Lately, Argentina is known has been known for it’s soccer team and now unemployed coach. Argentina is also known for it’s aviation history built on it’s military strength. Some of you may remember the Falkland Islands war in 1982 where the Argentine Air Force took on the mighty British fleet. This review I’ll cover TropicalSim’s SAEZ add-on for FS2004 and FSX which was built during World War II.
SAEZ, Ministro Pistarini International Airport, is the largest airport in Argentina and acts as the hub between domestic and international flights in Buenos Aires. There are two active runways – 11/29 at 3,300m (10,827ft),Â and 17/35 at 3,105m (10,187ft). In 2009 almost 8 million passengers passed through the gates.
The airport is not located near any obstacles and it’s nearly at sea level (66ft — 20m) so there’s no concerns about dangerous approaches. The STAR’s are pretty easy. The SID’s seem to be avoiding Buenos Aires leading me to believe that noise is a concern as it is at most international airports near large cities.
There are many navaids at SAEZ. They have a VOR frequency of 116.50, runway 11 has an ILS frequency of 110.10, runway 35 is 108.70, plus runway 11 has an NDB with a frequency of 305, and runway 35’s NDB is 237. Runway 11 and 35 have NDB’s further out but one each is enough right?!
Onto the TropicalSim review…
TS’s version is installed with an executable file (one each for FS2004 and FSX) but you still have to install scenery manually in FS. There’s a very brief manual of 6 pages. It’s just simple instructions on how to install written in English and Portuguese and a little note for Windows 7 users with a link to additional installation instructions. A little bit of information on the airport would have been nice. Some charts would be nice, too. You’re on your own. Finding current charts for Argentina is difficult. If you use Simplates or nDac you’re ok.
What you get
The entire airport is covered in detail. I’m really impressed with the number of buildings both airside and the parking side. Buildings are included for Aerolineas Argentinas and Aeropuertos Argentina 2000. Hangers on the north-east end are numerous and you can park inside them. The carpark and drive up areas are included if you want to use one of the virtual cars available for download on some sites. There’s even a section of the airport under construction that TS has included with the cranes and barriers. See the pictures below to confirm my statements. Also, you get a customized AI traffic file. An airport add-on with the AFCAD file is surely a must nowadays and TS has included one. Only problem is that the parking spots inside the hangers are labeled as gates so you may be sent to park there unexpectedly. It hasn’t happened to me yet because there’s plenty of parking available at the terminal and the hanger gates are labeled with high numbers. I think, but don’t quote me on it, that FS picks the low gate numbers first when assigning you to a gate at arrival.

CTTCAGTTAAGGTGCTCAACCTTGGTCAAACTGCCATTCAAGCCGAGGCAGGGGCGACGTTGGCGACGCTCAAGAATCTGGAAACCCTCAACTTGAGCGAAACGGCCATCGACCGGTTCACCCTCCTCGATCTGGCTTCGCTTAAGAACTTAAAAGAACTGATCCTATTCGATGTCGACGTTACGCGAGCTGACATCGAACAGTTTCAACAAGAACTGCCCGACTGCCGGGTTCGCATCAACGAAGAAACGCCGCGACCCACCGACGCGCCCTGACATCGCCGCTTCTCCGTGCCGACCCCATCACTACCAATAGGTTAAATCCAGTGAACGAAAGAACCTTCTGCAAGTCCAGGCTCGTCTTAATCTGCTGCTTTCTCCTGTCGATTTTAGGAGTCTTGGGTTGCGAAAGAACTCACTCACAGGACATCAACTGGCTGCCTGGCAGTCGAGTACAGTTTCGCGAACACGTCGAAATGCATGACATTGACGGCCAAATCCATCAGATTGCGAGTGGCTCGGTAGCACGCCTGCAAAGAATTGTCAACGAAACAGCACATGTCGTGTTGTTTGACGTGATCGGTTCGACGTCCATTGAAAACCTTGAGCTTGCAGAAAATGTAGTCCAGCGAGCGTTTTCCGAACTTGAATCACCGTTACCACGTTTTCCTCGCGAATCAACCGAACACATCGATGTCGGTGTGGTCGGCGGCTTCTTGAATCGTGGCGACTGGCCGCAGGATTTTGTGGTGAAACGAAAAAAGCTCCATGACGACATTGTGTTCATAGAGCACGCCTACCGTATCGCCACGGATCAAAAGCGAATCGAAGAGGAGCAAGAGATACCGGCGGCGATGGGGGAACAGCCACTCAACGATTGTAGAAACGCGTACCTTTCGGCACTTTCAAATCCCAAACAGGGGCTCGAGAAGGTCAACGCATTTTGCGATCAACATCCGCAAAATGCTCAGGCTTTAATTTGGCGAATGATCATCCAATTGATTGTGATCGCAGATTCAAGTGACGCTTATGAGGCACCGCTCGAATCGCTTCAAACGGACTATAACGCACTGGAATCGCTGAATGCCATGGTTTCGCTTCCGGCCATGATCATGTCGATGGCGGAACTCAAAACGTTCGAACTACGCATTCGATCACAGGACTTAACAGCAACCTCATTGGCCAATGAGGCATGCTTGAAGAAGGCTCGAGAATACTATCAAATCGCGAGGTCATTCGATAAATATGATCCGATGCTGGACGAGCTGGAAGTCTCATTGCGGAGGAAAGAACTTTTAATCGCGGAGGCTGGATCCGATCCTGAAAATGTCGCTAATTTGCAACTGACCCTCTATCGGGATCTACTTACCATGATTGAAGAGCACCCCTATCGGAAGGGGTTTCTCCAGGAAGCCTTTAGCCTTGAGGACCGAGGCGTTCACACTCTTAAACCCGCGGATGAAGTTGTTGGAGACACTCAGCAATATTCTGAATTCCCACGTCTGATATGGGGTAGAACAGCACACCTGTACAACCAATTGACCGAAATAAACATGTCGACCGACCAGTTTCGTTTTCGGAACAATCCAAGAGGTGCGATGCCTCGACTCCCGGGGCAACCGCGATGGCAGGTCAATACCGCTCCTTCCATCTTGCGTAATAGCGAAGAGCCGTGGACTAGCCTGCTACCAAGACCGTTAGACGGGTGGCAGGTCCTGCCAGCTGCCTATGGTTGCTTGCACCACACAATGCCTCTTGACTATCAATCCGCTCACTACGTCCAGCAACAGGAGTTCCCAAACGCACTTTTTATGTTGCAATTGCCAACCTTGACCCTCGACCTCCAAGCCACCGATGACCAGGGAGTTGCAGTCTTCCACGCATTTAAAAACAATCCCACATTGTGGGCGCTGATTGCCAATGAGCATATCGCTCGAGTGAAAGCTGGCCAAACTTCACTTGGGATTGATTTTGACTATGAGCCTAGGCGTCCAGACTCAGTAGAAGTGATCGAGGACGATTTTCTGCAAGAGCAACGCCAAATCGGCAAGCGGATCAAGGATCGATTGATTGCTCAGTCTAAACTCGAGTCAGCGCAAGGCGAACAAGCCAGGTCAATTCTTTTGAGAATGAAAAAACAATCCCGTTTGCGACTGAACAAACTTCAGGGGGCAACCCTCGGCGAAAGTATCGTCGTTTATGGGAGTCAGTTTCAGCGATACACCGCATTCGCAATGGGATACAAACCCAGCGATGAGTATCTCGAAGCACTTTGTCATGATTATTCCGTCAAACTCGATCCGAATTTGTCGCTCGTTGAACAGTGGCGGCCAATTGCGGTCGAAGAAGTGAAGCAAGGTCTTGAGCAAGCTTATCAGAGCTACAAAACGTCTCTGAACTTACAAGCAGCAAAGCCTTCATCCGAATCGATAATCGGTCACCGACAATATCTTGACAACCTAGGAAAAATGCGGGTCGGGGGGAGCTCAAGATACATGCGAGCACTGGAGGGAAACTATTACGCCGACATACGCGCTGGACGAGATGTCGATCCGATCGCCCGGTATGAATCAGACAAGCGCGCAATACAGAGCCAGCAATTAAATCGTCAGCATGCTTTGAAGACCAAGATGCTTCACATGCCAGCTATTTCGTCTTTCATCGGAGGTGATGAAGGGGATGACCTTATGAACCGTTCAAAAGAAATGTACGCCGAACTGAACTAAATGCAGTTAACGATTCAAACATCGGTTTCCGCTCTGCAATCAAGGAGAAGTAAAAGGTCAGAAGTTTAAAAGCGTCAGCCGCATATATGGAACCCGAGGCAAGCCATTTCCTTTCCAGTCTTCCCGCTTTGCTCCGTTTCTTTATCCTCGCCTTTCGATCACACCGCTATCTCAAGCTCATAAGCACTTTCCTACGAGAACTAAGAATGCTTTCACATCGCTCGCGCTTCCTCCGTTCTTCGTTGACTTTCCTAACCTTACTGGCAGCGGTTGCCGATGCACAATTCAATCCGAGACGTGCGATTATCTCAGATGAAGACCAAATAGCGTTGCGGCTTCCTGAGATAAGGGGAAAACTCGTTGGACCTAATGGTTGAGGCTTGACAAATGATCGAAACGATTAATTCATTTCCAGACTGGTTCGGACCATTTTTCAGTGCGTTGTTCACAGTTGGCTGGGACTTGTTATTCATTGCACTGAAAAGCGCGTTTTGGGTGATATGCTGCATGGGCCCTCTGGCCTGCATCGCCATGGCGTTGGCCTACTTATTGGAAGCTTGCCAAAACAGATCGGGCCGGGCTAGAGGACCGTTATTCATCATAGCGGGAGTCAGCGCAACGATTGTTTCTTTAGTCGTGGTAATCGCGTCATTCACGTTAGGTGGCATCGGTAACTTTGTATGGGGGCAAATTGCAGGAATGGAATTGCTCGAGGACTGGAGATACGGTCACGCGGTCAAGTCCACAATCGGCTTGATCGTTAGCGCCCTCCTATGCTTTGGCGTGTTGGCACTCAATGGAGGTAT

Finally, you get photographic ground scenery for the airport which really adds to the look and feel of being there. The ground scenery has shadows so TS placed buildings where they exist to make it look more realistic. They do not change with the time so it will look the same throughout the day but that’s how all photo scenery works. There are some areas that look like shadows where TS has placed nothing and it does look a little odd. Looking at Google Earth it’s hard to tell if they are trees or little ponds so I can’t knock TS for this. When I compare the scenery to Google Earth I see a new terminal that isn’t represented in TS’s scenery. I assume it’s because it wasn’t built when TS was working on this scenery. Perhaps we can convince TS to release an update that includes the new terminal. The taxiways are accurate and building locations and shapes are nearly accurate. Again, the Google Earth image is more current than TS’s working images I assume.
See the images below. Notice the sharpness of the scenery and the see through tinted glass. Nice. Some more pics show the walkway to Terminal A and other locations. The ground roads around the terminals on the car side are using the photographic scenery which doesn’t look good in my opinion. Actual roads would make this look better as you can barely make out the roads using photo scenery. Signs in the parking areas are included and easy to read if you’re really into that much detail.
Another nice feature is that in FS 2004 they’ve included animated cars on the highways near the airport. This is a tricky feat in FS 2004 as moving cars are not supported as they are in FSX. Also note that the framerate hit in FSX is something best left for those with powerful systems. I lost 8 fps with scenery complexity at full. FS 2004 doesn’t seem to be hit as hard and I barely noticed a difference on my system (see specs below).
Is it worth it?
This is the hard part of the review. TropicalSim obviously put allot of time into their work and I don’t like to discourage further developments… but there’s competition for this airport. TS’s price is 17 Euros or about $27 Can/USA which includes FS 2004 and FSX versions. You can buy a competitors scenery which also includes SVMI – Caracas, Venezuela, for a total of $32 Can/USA or 24 Euros.
You won’t be disappointed with TS’s scenery. In my opinion they’ve done a better job of capturing the feel of the airport and the detail is much better.
Filesize: 27mb for FS9 and 48mb for FSX
Price: 16.99 Euros without VAT or 20.22 with.
Buy and download it at Simmarket! There’s more pictures at Simmarket, too.
Andrew Barter’s test system:
Intel Core 2 Duo (e8400) overclocked to 3.3ghz, 4 gb 800 mhz RAM, Windows 7 64-Bit Home Premium, EVGA 512mb 9800GT video card, Samsung 2494HM 24″ widescreen at 1920×1080.